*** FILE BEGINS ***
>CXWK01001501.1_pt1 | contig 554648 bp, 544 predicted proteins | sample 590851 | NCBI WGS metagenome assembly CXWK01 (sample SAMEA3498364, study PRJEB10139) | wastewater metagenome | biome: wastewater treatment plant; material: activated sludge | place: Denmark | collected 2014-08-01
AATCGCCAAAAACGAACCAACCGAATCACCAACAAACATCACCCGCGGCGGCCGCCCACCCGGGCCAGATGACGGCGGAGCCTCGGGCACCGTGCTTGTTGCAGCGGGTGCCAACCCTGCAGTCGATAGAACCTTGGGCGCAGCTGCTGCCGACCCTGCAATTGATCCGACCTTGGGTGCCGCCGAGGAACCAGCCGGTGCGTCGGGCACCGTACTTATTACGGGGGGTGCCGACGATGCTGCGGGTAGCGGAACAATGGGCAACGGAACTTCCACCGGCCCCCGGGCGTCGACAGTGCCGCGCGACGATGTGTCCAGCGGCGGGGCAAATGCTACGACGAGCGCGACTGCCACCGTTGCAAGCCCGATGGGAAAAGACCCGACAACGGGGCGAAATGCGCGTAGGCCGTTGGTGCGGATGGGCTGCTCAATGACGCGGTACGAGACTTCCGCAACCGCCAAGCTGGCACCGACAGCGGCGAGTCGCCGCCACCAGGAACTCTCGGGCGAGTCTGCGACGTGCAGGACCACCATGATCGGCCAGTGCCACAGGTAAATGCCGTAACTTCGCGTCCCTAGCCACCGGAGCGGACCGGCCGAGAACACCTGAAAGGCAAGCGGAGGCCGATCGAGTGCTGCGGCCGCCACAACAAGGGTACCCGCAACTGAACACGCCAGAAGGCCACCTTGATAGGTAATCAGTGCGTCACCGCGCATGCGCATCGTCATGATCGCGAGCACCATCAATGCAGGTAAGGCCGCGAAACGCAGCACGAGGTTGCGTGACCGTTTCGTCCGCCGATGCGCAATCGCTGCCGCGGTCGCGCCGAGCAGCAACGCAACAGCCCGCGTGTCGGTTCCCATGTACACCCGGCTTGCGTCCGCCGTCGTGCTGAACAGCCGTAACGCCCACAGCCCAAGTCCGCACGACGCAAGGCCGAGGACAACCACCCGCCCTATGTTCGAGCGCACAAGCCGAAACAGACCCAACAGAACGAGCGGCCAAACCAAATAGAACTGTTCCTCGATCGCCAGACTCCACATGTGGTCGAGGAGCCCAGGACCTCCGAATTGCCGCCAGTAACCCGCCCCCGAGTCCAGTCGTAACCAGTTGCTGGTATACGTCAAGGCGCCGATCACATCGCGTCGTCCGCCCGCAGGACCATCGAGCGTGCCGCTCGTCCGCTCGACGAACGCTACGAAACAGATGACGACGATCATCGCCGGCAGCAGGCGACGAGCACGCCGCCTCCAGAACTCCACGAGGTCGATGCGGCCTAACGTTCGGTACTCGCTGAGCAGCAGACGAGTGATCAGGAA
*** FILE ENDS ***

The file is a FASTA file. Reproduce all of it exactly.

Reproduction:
>CXWK01001501.1_pt1 | contig 554648 bp, 544 predicted proteins | sample 590851 | NCBI WGS metagenome assembly CXWK01 (sample SAMEA3498364, study PRJEB10139) | wastewater metagenome | biome: wastewater treatment plant; material: activated sludge | place: Denmark | collected 2014-08-01
AATCGCCAAAAACGAACCAACCGAATCACCAACAAACATCACCCGCGGCGGCCGCCCACCCGGGCCAGATGACGGCGGAGCCTCGGGCACCGTGCTTGTTGCAGCGGGTGCCAACCCTGCAGTCGATAGAACCTTGGGCGCAGCTGCTGCCGACCCTGCAATTGATCCGACCTTGGGTGCCGCCGAGGAACCAGCCGGTGCGTCGGGCACCGTACTTATTACGGGGGGTGCCGACGATGCTGCGGGTAGCGGAACAATGGGCAACGGAACTTCCACCGGCCCCCGGGCGTCGACAGTGCCGCGCGACGATGTGTCCAGCGGCGGGGCAAATGCTACGACGAGCGCGACTGCCACCGTTGCAAGCCCGATGGGAAAAGACCCGACAACGGGGCGAAATGCGCGTAGGCCGTTGGTGCGGATGGGCTGCTCAATGACGCGGTACGAGACTTCCGCAACCGCCAAGCTGGCACCGACAGCGGCGAGTCGCCGCCACCAGGAACTCTCGGGCGAGTCTGCGACGTGCAGGACCACCATGATCGGCCAGTGCCACAGGTAAATGCCGTAACTTCGCGTCCCTAGCCACCGGAGCGGACCGGCCGAGAACACCTGAAAGGCAAGCGGAGGCCGATCGAGTGCTGCGGCCGCCACAACAAGGGTACCCGCAACTGAACACGCCAGAAGGCCACCTTGATAGGTAATCAGTGCGTCACCGCGCATGCGCATCGTCATGATCGCGAGCACCATCAATGCAGGTAAGGCCGCGAAACGCAGCACGAGGTTGCGTGACCGTTTCGTCCGCCGATGCGCAATCGCTGCCGCGGTCGCGCCGAGCAGCAACGCAACAGCCCGCGTGTCGGTTCCCATGTACACCCGGCTTGCGTCCGCCGTCGTGCTGAACAGCCGTAACGCCCACAGCCCAAGTCCGCACGACGCAAGGCCGAGGACAACCACCCGCCCTATGTTCGAGCGCACAAGCCGAAACAGACCCAACAGAACGAGCGGCCAAACCAAATAGAACTGTTCCTCGATCGCCAGACTCCACATGTGGTCGAGGAGCCCAGGACCTCCGAATTGCCGCCAGTAACCCGCCCCCGAGTCCAGTCGTAACCAGTTGCTGGTATACGTCAAGGCGCCGATCACATCGCGTCGTCCGCCCGCAGGACCATCGAGCGTGCCGCTCGTCCGCTCGACGAACGCTACGAAACAGATGACGACGATCATCGCCGGCAGCAGGCGACGAGCACGCCGCCTCCAGAACTCCACGAGGTCGATGCGGCCTAACGTTCGGTACTCGCTGAGCAGCAGACGAGTGATCAGGAA